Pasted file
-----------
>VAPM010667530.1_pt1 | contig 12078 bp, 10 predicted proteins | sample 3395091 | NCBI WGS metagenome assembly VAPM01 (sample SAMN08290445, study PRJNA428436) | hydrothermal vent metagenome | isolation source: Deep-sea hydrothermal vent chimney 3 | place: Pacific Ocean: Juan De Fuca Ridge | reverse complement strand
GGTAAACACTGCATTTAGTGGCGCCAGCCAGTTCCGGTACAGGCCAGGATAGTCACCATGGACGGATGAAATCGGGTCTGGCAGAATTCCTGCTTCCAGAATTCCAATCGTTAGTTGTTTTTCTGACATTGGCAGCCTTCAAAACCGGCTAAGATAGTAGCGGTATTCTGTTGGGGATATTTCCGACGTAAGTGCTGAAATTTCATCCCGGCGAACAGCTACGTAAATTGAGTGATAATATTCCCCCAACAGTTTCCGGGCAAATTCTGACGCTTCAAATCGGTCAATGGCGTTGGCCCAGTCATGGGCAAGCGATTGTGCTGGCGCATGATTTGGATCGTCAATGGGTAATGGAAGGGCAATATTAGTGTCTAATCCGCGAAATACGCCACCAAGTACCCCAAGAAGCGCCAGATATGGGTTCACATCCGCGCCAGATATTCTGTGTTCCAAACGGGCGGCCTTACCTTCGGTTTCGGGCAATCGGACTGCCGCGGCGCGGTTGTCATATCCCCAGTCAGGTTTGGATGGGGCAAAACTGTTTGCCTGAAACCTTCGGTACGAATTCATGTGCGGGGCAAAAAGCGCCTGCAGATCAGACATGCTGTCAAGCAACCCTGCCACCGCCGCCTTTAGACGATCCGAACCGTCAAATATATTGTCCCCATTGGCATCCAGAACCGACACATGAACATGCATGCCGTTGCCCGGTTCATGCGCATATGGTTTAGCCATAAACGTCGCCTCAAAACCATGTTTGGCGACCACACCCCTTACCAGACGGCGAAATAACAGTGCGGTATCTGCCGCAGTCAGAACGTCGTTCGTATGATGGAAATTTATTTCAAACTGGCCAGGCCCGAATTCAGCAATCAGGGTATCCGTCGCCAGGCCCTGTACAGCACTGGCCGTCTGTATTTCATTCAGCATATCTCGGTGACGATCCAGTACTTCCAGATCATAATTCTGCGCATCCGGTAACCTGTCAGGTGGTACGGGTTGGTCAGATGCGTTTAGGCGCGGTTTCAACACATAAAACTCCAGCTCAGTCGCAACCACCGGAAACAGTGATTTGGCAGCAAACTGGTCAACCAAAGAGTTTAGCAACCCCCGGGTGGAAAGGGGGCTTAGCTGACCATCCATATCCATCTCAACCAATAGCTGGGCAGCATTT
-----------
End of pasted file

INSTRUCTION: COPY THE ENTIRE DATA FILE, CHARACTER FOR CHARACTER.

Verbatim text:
>VAPM010667530.1_pt1 | contig 12078 bp, 10 predicted proteins | sample 3395091 | NCBI WGS metagenome assembly VAPM01 (sample SAMN08290445, study PRJNA428436) | hydrothermal vent metagenome | isolation source: Deep-sea hydrothermal vent chimney 3 | place: Pacific Ocean: Juan De Fuca Ridge | reverse complement strand
GGTAAACACTGCATTTAGTGGCGCCAGCCAGTTCCGGTACAGGCCAGGATAGTCACCATGGACGGATGAAATCGGGTCTGGCAGAATTCCTGCTTCCAGAATTCCAATCGTTAGTTGTTTTTCTGACATTGGCAGCCTTCAAAACCGGCTAAGATAGTAGCGGTATTCTGTTGGGGATATTTCCGACGTAAGTGCTGAAATTTCATCCCGGCGAACAGCTACGTAAATTGAGTGATAATATTCCCCCAACAGTTTCCGGGCAAATTCTGACGCTTCAAATCGGTCAATGGCGTTGGCCCAGTCATGGGCAAGCGATTGTGCTGGCGCATGATTTGGATCGTCAATGGGTAATGGAAGGGCAATATTAGTGTCTAATCCGCGAAATACGCCACCAAGTACCCCAAGAAGCGCCAGATATGGGTTCACATCCGCGCCAGATATTCTGTGTTCCAAACGGGCGGCCTTACCTTCGGTTTCGGGCAATCGGACTGCCGCGGCGCGGTTGTCATATCCCCAGTCAGGTTTGGATGGGGCAAAACTGTTTGCCTGAAACCTTCGGTACGAATTCATGTGCGGGGCAAAAAGCGCCTGCAGATCAGACATGCTGTCAAGCAACCCTGCCACCGCCGCCTTTAGACGATCCGAACCGTCAAATATATTGTCCCCATTGGCATCCAGAACCGACACATGAACATGCATGCCGTTGCCCGGTTCATGCGCATATGGTTTAGCCATAAACGTCGCCTCAAAACCATGTTTGGCGACCACACCCCTTACCAGACGGCGAAATAACAGTGCGGTATCTGCCGCAGTCAGAACGTCGTTCGTATGATGGAAATTTATTTCAAACTGGCCAGGCCCGAATTCAGCAATCAGGGTATCCGTCGCCAGGCCCTGTACAGCACTGGCCGTCTGTATTTCATTCAGCATATCTCGGTGACGATCCAGTACTTCCAGATCATAATTCTGCGCATCCGGTAACCTGTCAGGTGGTACGGGTTGGTCAGATGCGTTTAGGCGCGGTTTCAACACATAAAACTCCAGCTCAGTCGCAACCACCGGAAACAGTGATTTGGCAGCAAACTGGTCAACCAAAGAGTTTAGCAACCCCCGGGTGGAAAGGGGGCTTAGCTGACCATCCATATCCATCTCAACCAATAGCTGGGCAGCATTT